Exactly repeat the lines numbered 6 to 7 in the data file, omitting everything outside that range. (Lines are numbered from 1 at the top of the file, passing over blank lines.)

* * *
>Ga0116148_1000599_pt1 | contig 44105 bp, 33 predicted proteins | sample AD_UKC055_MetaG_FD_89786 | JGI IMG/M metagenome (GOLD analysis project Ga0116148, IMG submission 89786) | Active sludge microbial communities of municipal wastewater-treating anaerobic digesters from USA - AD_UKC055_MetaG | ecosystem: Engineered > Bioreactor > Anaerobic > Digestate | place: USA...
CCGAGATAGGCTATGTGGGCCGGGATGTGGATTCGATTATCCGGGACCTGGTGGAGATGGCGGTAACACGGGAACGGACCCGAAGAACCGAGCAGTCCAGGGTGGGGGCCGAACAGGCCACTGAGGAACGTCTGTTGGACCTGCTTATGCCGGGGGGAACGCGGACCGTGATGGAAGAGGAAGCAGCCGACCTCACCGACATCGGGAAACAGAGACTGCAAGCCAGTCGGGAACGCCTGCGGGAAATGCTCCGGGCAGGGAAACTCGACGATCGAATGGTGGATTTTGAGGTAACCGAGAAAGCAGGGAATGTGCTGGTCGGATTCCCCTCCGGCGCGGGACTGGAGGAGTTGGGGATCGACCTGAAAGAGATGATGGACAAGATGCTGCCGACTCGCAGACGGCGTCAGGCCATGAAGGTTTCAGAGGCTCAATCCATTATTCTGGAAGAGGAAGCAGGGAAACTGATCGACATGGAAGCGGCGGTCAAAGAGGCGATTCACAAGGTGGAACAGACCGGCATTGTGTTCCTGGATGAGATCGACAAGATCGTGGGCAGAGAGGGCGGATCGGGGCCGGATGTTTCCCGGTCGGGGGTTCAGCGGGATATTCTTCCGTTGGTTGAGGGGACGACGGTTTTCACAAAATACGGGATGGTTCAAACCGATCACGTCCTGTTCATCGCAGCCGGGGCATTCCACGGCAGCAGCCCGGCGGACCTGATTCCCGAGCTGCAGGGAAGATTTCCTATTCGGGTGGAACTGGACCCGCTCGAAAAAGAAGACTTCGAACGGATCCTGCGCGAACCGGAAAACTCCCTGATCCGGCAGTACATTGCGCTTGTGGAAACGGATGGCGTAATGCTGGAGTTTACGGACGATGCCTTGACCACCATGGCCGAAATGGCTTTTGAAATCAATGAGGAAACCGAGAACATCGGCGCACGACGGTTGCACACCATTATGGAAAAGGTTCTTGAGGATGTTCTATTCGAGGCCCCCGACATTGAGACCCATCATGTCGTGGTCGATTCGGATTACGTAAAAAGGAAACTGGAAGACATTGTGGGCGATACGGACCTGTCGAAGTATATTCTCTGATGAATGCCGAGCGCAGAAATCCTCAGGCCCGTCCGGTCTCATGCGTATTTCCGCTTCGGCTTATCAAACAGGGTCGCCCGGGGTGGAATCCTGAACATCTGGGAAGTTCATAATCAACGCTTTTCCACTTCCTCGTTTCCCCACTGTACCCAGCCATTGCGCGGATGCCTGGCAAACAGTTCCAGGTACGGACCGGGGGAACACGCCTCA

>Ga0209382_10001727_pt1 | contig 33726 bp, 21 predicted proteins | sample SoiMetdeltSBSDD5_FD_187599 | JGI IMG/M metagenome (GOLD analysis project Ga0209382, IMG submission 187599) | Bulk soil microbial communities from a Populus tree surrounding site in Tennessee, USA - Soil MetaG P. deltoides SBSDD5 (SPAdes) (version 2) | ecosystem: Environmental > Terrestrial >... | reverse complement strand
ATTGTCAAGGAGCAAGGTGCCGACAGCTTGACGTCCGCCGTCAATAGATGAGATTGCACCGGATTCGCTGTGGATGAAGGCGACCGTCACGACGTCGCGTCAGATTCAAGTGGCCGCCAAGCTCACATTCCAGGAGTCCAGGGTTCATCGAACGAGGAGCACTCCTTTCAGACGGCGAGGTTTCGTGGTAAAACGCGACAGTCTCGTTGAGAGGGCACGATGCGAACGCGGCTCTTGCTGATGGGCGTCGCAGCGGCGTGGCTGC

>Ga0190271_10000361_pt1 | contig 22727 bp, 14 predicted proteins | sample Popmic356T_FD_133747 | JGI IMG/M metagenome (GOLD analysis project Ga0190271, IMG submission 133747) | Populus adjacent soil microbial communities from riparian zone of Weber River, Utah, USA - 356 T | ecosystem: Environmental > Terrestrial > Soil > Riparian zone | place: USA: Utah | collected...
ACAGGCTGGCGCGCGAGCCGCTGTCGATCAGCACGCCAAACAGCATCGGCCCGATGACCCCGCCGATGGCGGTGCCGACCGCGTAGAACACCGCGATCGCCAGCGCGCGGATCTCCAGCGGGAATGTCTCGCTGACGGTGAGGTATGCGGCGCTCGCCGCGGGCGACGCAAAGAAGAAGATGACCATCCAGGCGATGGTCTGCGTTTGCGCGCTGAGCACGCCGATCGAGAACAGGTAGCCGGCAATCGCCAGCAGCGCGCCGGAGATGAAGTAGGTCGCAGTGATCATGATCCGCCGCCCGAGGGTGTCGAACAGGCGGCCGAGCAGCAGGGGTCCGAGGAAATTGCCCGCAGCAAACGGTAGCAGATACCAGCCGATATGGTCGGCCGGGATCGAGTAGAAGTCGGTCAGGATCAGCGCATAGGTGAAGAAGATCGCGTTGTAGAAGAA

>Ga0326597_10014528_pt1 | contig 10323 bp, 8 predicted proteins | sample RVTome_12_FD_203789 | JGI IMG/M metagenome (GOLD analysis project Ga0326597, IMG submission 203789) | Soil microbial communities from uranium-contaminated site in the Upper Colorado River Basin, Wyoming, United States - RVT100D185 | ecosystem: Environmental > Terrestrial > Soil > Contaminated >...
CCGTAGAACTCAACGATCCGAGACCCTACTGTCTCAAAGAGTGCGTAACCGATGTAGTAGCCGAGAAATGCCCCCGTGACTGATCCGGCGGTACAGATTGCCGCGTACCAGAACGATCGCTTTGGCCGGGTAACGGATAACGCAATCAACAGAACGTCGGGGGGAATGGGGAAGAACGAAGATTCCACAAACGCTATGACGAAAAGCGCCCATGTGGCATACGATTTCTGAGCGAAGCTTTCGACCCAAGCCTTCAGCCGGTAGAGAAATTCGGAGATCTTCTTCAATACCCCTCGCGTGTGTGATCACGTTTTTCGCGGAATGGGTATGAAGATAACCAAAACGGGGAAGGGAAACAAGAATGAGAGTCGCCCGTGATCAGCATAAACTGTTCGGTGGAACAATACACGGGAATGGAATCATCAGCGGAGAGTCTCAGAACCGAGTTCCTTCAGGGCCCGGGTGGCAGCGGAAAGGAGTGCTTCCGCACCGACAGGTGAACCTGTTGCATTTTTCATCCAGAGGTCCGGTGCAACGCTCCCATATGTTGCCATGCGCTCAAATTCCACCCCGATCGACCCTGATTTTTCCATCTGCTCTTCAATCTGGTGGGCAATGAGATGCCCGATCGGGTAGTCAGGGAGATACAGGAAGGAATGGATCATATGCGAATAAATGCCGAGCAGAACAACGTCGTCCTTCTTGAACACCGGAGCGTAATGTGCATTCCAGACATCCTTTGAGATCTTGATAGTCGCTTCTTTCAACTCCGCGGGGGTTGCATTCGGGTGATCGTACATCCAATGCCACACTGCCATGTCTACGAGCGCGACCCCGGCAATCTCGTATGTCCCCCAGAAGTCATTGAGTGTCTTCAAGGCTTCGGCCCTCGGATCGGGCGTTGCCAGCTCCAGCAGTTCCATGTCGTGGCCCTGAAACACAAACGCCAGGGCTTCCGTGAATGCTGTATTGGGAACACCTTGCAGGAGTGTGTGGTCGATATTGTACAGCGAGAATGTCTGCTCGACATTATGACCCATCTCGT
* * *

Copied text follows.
ACAGGCTGGCGCGCGAGCCGCTGTCGATCAGCACGCCAAACAGCATCGGCCCGATGACCCCGCCGATGGCGGTGCCGACCGCGTAGAACACCGCGATCGCCAGCGCGCGGATCTCCAGCGGGAATGTCTCGCTGACGGTGAGGTATGCGGCGCTCGCCGCGGGCGACGCAAAGAAGAAGATGACCATCCAGGCGATGGTCTGCGTTTGCGCGCTGAGCACGCCGATCGAGAACAGGTAGCCGGCAATCGCCAGCAGCGCGCCGGAGATGAAGTAGGTCGCAGTGATCATGATCCGCCGCCCGAGGGTGTCGAACAGGCGGCCGAGCAGCAGGGGTCCGAGGAAATTGCCCGCAGCAAACGGTAGCAGATACCAGCCGATATGGTCGGCCGGGATCGAGTAGAAGTCGGTCAGGATCAGCGCATAGGTGAAGAAGATCGCGTTGTAGAAGAA

>Ga0326597_10014528_pt1 | contig 10323 bp, 8 predicted proteins | sample RVTome_12_FD_203789 | JGI IMG/M metagenome (GOLD analysis project Ga0326597, IMG submission 203789) | Soil microbial communities from uranium-contaminated site in the Upper Colorado River Basin, Wyoming, United States - RVT100D185 | ecosystem: Environmental > Terrestrial > Soil > Contaminated >...